Ole Gunnar Solskjær can do one big thing well, and that is sit his side deep and attack on the counter. Frank Lampard has one big thing he has struggled to do well, and that is set his side up to defend well against the counter. That’s why when these sides met at Old Trafford last season, Chelsea had 54% possession, won the shot count 18-10 and lost 4-0. Everything Lampard did on Saturday seemed aimed at avoiding a repeat.

And it worked. As in last season’s FA Cup semi-final, Chelsea set up with a back three, left no space behind their defensive line, and successfully thwarted United. At Wembley, individual errors from United players handed Chelsea victory; here the arm Harry Maguire hooked around César Azpilicueta’s neck should at the very least have handed them a penalty.

Personnel, of course, helps. Thiago Silva was a calm and authoritative figure at the heart of the back three, while Édouard Mendy made three very good saves. He looked lively, sharp and, crucially, didn’t radiate the sort of panic Kepa has recently. But having failed to keep an away clean sheet since December, this was at heart a tactical victory for Lampard. The next stage, as he acknowledged, is to add goals to successive clean sheets; given the quality Chelsea have in the front half of the team, that should come, even if it takes time to forge the sort of coordinated attacking patterns that characterise the very best sides.

To which there is one very obvious caveat: Solskjær’s United habitually struggle to break down teams who sit deep against them. It’ll be a long time before goalless draw at Old Trafford ceases to be a decent result, and in context it has a specific value for Lampard, but it is not the prize it once was.

Solskjær’s results fit a pattern. United have won their last 10 away games in all competitions but none of their last five at home. This is why he has beaten Paris Saint-Germain twice at the Parc des Princes, why he has three wins against Pep Guardiola, why United were the only team to take league points off Liverpool until the end of February last season. He can organise the rearguard and United have the speed and talent up front to expose teams who operate high up the pitch.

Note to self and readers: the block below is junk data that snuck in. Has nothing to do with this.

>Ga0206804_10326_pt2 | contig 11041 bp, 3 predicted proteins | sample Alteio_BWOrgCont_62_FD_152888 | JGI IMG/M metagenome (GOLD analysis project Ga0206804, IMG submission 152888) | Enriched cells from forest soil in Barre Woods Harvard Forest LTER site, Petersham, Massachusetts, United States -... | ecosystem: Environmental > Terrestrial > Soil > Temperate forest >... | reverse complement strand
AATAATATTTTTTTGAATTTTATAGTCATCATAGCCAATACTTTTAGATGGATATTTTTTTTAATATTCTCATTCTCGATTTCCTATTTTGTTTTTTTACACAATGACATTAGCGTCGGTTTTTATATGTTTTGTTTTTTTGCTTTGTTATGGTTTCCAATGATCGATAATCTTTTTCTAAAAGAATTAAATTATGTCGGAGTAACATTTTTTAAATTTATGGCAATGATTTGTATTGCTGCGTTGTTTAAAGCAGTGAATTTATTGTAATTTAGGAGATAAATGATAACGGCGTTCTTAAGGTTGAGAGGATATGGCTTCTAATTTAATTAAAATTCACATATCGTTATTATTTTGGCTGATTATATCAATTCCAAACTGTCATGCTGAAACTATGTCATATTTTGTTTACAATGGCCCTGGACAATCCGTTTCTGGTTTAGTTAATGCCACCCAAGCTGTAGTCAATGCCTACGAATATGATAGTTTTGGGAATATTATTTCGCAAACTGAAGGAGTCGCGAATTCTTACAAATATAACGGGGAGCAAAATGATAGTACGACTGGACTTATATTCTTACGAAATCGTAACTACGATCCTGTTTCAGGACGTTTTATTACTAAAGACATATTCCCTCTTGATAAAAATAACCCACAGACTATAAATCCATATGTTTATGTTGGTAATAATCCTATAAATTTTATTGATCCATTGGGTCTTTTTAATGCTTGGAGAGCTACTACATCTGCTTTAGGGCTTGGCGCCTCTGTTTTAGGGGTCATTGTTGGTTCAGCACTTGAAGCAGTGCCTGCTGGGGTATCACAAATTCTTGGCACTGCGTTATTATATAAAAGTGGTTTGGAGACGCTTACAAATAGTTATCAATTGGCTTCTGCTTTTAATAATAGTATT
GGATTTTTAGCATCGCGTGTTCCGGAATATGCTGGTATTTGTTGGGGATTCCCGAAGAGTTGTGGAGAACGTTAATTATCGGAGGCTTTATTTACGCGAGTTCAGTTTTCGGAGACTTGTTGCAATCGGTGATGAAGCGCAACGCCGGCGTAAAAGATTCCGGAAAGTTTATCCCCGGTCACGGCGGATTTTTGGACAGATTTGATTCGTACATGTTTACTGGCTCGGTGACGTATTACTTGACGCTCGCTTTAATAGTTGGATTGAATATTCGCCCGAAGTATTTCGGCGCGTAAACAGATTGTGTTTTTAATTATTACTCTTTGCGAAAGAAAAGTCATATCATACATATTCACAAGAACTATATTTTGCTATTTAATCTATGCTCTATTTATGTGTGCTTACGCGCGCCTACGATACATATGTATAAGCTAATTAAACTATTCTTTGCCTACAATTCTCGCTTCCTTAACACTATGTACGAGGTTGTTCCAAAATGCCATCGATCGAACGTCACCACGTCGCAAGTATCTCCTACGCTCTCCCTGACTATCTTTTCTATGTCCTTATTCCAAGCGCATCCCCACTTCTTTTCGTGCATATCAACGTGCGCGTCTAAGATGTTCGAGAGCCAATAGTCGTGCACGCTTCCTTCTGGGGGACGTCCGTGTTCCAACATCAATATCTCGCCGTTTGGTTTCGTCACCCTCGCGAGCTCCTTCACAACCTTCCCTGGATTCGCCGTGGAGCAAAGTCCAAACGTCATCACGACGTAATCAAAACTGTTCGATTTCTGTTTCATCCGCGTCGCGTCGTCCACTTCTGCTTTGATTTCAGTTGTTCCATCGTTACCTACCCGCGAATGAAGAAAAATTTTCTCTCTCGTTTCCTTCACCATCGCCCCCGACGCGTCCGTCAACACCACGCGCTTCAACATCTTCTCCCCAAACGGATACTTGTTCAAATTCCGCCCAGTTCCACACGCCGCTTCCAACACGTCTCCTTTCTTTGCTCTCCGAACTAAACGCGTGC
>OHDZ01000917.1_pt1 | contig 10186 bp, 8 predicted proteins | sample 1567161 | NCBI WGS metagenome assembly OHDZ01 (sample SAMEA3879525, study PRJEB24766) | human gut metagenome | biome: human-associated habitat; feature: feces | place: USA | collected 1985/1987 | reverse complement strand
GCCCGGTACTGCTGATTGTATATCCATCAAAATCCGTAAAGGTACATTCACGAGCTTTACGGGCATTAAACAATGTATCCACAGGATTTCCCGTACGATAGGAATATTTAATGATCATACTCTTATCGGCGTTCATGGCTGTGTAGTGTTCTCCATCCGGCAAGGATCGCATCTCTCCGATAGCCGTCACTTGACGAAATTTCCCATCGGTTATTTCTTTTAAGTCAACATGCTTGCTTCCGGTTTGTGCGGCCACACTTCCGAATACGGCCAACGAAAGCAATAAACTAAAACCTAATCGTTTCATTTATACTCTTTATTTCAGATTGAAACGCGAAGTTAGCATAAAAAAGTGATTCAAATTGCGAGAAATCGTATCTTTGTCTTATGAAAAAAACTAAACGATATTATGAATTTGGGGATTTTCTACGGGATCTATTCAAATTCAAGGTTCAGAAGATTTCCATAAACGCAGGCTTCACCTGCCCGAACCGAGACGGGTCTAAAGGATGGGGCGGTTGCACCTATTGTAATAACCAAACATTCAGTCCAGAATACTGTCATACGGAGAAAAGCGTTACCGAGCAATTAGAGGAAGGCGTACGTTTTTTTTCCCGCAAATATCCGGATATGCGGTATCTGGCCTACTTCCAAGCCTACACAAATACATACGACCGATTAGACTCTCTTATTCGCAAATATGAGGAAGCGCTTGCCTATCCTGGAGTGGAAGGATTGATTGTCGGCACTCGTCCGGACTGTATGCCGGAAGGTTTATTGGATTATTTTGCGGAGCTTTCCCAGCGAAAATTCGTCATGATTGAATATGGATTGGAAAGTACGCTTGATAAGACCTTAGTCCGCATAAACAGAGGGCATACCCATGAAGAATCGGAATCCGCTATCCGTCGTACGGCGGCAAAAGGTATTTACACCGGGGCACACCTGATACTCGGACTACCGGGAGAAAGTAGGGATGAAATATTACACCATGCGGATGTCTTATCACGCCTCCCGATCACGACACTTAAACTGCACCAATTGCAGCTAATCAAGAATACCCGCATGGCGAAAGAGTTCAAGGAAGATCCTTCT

But against teams who drop off, United are far less adept. That’s why home defeats to Crystal Palace feel just as emblematic of Solskjær’s reign as away wins against PSG. It’s why the defeat to Sevilla in the Europa League semi-final was so crushing: it wasn’t just that United had missed out on a European final, it was that they had done so in such a characteristic way, flailing hopelessly like Scrappy Doo meeting a longer-armed opponent able to keep him at bay with a calm hand on the front of his head – and that despite taking the lead.

The biggest tactical criticism of José Mourinho at Real Madrid from his own players was the way he left them to improvise in the final third: his refusal to do what Guardiola and Jürgen Klopp do and work relentlessly on attacking cohesion. Over the past decade, the ability to create cohesive attacking patterns has probably been the single biggest factor that distinguishes the very best coaches from the tier below. United have consistently failed to achieve that fluency.

In the first half of the first half, particularly, there were constant diagonals from Maguire, Fred and Scott McTominay aimed at the space in front of Daniel James. Except there was no space, because Chelsea had a deep-lying back five. Reece James advanced only rarely and when he did, Azpilicueta, as a regular right-back, was perfectly equipped to cover behind him.

The barrage did eventually stop, but it was replaced by safety-first sideways passing. Solskjær, never shy of appealing to romantic myth, spoke of how a full Stretford End might have sucked in Marcus Rashford’s late effort; more likely they’d have been groaning in frustration at the witlessness of much of what had gone before.

United created four meaningful chances: snapshots from Rashford and Juan Mata, a break by Rashford after a Jorginho error and Edinson Cavani’s improvised flick into the side-netting after some sharp movement. None of them were the result of coordinated play. Against diligent opponents, that can happen, but it is happening to United every time they meet a team that sits deep.

In that sense, this was a logical fifth step in the sequence. Solskjær had won his first three meetings against Lampard, who in the past two has found a way of correcting what had been going wrong before. Given Chelsea’s ongoing defensive issues and the fact United had let in nine in their previous two home games, the caution was understandable. The outcome was a game that felt oddly out of time, a top-six clash that had of one from 15 years ago.

But given the wildness that has characterised the start to this season, the obvious risks of operating a high line with a lack of time properly to organise the press, it may be that more sides adopt a more traditional approach. There were specific reasons for the conservatism of both sides, but in a highly unusual environment, it could be a glimpse of a broader immediate future.

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